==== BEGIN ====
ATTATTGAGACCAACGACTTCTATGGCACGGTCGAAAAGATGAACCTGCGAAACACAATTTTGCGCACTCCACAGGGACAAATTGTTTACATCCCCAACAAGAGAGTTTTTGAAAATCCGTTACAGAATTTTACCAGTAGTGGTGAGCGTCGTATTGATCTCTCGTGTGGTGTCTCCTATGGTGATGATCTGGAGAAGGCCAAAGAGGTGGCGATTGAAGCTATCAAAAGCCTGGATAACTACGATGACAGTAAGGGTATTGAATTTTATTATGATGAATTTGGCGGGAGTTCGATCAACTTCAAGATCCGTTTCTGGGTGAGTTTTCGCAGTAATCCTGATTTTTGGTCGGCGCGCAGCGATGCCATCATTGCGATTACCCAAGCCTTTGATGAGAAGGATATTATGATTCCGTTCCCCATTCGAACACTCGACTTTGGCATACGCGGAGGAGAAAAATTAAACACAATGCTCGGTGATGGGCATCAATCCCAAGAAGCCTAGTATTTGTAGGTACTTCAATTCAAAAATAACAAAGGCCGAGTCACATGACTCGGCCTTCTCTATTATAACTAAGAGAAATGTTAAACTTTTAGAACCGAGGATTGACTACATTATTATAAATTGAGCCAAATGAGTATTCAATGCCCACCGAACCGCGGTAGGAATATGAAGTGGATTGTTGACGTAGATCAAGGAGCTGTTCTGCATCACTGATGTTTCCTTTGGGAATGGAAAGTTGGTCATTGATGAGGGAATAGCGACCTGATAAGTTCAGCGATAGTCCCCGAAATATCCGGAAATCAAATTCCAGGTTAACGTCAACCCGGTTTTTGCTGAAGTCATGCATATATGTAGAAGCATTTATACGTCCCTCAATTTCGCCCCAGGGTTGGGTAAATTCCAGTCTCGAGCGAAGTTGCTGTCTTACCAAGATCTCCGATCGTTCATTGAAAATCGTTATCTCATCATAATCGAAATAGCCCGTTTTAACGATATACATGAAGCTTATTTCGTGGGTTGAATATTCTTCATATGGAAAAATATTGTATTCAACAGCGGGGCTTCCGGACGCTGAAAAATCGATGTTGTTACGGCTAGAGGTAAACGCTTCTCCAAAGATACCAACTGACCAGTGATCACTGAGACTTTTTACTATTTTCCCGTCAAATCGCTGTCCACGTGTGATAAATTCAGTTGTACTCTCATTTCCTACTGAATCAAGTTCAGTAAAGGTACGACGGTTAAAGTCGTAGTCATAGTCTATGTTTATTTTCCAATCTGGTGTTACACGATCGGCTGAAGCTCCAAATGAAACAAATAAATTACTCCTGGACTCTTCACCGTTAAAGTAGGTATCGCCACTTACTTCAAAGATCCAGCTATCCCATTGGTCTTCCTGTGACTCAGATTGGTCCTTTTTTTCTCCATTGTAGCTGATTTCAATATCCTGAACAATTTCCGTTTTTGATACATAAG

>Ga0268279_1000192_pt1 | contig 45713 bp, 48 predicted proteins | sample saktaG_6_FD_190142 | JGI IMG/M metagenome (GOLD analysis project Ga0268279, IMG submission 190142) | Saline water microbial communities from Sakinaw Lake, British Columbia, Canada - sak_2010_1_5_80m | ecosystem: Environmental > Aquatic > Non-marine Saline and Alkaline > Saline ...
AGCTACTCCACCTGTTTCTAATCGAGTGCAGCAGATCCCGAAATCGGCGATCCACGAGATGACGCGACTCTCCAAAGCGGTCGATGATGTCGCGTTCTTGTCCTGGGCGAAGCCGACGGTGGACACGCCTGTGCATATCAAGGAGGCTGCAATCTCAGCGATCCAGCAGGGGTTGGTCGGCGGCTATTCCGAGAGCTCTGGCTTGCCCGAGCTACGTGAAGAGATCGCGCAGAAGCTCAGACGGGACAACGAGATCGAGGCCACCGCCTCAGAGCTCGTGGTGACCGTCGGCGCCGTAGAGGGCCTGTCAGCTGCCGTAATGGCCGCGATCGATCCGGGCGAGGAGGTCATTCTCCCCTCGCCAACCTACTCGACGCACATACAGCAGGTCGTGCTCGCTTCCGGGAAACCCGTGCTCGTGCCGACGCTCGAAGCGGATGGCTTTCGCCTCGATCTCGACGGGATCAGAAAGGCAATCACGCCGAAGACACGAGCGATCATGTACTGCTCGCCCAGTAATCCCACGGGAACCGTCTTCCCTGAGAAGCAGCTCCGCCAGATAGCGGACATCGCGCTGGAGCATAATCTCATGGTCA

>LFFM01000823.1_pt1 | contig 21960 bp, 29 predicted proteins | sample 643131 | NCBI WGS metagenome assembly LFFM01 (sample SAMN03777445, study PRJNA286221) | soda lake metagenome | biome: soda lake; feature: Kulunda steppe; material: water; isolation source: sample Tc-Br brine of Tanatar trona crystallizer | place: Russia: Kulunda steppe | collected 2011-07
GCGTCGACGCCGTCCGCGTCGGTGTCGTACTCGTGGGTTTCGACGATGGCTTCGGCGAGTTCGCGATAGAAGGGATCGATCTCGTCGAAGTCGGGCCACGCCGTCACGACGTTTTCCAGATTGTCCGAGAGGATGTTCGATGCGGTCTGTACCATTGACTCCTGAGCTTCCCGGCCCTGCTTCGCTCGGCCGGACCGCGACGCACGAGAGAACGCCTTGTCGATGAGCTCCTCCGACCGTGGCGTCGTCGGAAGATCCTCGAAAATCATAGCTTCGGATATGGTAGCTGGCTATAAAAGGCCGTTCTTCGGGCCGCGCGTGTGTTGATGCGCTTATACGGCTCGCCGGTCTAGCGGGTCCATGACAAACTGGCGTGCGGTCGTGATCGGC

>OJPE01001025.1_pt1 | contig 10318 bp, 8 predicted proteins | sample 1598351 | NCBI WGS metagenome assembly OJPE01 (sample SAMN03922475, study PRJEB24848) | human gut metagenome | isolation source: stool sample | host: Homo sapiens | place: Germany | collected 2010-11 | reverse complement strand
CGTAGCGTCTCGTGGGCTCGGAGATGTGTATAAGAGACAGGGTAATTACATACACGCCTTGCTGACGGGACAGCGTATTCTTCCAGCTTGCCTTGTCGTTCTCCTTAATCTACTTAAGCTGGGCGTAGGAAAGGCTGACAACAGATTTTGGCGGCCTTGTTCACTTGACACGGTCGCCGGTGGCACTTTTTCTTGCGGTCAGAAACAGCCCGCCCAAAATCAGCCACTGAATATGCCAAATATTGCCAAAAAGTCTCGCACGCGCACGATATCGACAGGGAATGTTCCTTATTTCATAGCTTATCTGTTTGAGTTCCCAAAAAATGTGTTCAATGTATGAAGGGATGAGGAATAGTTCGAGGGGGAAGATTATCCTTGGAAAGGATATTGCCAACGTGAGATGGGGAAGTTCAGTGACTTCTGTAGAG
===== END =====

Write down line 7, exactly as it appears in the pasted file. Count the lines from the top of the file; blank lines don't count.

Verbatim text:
CGTAGCGTCTCGTGGGCTCGGAGATGTGTATAAGAGACAGGGTAATTACATACACGCCTTGCTGACGGGACAGCGTATTCTTCCAGCTTGCCTTGTCGTTCTCCTTAATCTACTTAAGCTGGGCGTAGGAAAGGCTGACAACAGATTTTGGCGGCCTTGTTCACTTGACACGGTCGCCGGTGGCACTTTTTCTTGCGGTCAGAAACAGCCCGCCCAAAATCAGCCACTGAATATGCCAAATATTGCCAAAAAGTCTCGCACGCGCACGATATCGACAGGGAATGTTCCTTATTTCATAGCTTATCTGTTTGAGTTCCCAAAAAATGTGTTCAATGTATGAAGGGATGAGGAATAGTTCGAGGGGGAAGATTATCCTTGGAAAGGATATTGCCAACGTGAGATGGGGAAGTTCAGTGACTTCTGTAGAG